But the rest of us are, through higher deductibles, co-pays, insurance rates, and government debt. Of course, the calculus on this issue is far more complex than this example, but the end result is the same—healthcare costs rising much faster than the rate of inflation, ad infinitum.
For its part, the Supreme Court has been taking its hacks this week, too, via the hearing of oral arguments on the Patient Protection and Affordable Care Act. The future of cost control and healthcare access, whether you like it the way it is now or whether you hope for something better, seems to hinge on the decision of nine men and women in black robes.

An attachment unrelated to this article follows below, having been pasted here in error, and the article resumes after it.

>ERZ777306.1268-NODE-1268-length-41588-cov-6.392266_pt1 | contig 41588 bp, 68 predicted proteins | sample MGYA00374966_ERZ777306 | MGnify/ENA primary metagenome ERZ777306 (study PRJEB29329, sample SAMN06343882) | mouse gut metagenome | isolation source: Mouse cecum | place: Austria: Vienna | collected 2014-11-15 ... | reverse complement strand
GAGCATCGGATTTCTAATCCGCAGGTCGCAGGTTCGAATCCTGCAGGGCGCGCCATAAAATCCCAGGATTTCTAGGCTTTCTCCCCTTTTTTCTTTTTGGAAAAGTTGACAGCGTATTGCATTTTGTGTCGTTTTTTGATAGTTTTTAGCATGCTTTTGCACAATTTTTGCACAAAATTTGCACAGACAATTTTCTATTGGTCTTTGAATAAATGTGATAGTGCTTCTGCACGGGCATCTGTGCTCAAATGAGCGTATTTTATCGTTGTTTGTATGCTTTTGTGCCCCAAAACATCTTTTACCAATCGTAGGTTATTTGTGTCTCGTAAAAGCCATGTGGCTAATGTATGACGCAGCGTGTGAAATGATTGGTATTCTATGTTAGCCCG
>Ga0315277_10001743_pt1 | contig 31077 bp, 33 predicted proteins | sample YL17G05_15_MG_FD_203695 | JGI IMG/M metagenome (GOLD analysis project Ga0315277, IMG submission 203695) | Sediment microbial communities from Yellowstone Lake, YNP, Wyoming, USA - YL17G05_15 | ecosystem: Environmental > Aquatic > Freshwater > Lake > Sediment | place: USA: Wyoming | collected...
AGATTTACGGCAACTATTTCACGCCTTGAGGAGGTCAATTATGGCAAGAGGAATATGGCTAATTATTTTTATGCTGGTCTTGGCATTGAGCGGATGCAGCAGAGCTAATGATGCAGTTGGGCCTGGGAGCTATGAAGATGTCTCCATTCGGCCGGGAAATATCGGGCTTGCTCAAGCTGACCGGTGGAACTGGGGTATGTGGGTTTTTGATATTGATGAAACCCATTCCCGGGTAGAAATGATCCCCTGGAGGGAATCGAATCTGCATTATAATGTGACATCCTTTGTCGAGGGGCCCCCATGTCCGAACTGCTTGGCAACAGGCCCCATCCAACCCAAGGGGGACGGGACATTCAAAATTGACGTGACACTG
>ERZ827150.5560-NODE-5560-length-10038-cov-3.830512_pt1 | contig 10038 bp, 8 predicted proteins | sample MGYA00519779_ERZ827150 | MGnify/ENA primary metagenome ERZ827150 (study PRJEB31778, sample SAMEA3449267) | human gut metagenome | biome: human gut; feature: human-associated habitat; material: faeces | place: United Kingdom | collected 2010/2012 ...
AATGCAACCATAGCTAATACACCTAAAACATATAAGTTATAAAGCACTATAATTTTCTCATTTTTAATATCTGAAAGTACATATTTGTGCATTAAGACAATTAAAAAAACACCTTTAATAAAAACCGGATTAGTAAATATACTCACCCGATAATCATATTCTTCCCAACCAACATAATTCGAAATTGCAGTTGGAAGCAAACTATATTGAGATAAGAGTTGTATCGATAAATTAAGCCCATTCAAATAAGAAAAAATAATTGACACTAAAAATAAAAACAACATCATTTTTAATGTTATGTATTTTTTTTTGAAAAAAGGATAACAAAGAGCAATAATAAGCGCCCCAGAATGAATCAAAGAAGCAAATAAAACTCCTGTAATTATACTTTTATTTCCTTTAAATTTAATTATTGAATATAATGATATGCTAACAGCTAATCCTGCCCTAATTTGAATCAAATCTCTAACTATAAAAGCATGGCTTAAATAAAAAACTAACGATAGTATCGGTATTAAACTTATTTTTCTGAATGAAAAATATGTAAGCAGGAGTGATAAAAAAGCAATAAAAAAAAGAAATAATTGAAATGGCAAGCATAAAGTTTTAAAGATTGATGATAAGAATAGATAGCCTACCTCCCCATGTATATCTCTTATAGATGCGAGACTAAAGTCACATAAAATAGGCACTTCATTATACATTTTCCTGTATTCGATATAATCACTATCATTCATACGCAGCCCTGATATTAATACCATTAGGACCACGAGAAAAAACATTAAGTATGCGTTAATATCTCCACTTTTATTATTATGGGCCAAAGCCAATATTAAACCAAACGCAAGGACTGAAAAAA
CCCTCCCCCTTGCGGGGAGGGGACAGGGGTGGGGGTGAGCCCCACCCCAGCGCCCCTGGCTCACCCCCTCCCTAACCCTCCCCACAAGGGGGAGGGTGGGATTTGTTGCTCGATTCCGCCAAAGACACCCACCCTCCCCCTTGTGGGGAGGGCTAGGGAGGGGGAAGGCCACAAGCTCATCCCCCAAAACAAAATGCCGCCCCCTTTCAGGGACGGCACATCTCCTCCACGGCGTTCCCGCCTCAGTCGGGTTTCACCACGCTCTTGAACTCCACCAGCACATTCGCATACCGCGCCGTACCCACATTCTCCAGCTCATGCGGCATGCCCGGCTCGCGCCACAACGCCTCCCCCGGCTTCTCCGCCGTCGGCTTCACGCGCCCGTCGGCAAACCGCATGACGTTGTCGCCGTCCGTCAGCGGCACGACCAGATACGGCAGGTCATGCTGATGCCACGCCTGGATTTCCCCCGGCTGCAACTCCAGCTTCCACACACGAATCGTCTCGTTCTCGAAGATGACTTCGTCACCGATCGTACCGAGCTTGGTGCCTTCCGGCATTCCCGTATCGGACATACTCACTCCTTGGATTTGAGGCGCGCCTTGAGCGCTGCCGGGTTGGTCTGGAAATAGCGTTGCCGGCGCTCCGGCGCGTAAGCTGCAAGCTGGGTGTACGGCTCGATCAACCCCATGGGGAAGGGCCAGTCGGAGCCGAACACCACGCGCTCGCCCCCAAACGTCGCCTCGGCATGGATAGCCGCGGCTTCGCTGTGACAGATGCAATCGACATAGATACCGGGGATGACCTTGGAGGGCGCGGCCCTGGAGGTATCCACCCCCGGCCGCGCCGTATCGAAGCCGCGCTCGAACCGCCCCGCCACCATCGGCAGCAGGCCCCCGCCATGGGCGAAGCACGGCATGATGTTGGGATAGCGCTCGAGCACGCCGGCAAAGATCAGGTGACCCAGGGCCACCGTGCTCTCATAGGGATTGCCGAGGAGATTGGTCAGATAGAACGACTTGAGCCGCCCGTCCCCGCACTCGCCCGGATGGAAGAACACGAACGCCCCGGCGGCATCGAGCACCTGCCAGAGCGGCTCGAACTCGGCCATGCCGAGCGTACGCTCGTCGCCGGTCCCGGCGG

In fact, although I won't get into the too much into the legal reasoning, the Court's decision, when we finally have it in June or July, will rest upon that hypothetical patient I just described. Is he a participant in the market by simply requiring healthcare? Or is it possible for him to freely choose not to be a participant in the market because he doesn't require healthcare “right now.”
Whether the so-called individual mandate violates the Constitution rests on the answer to that question, which is ultimately subjective.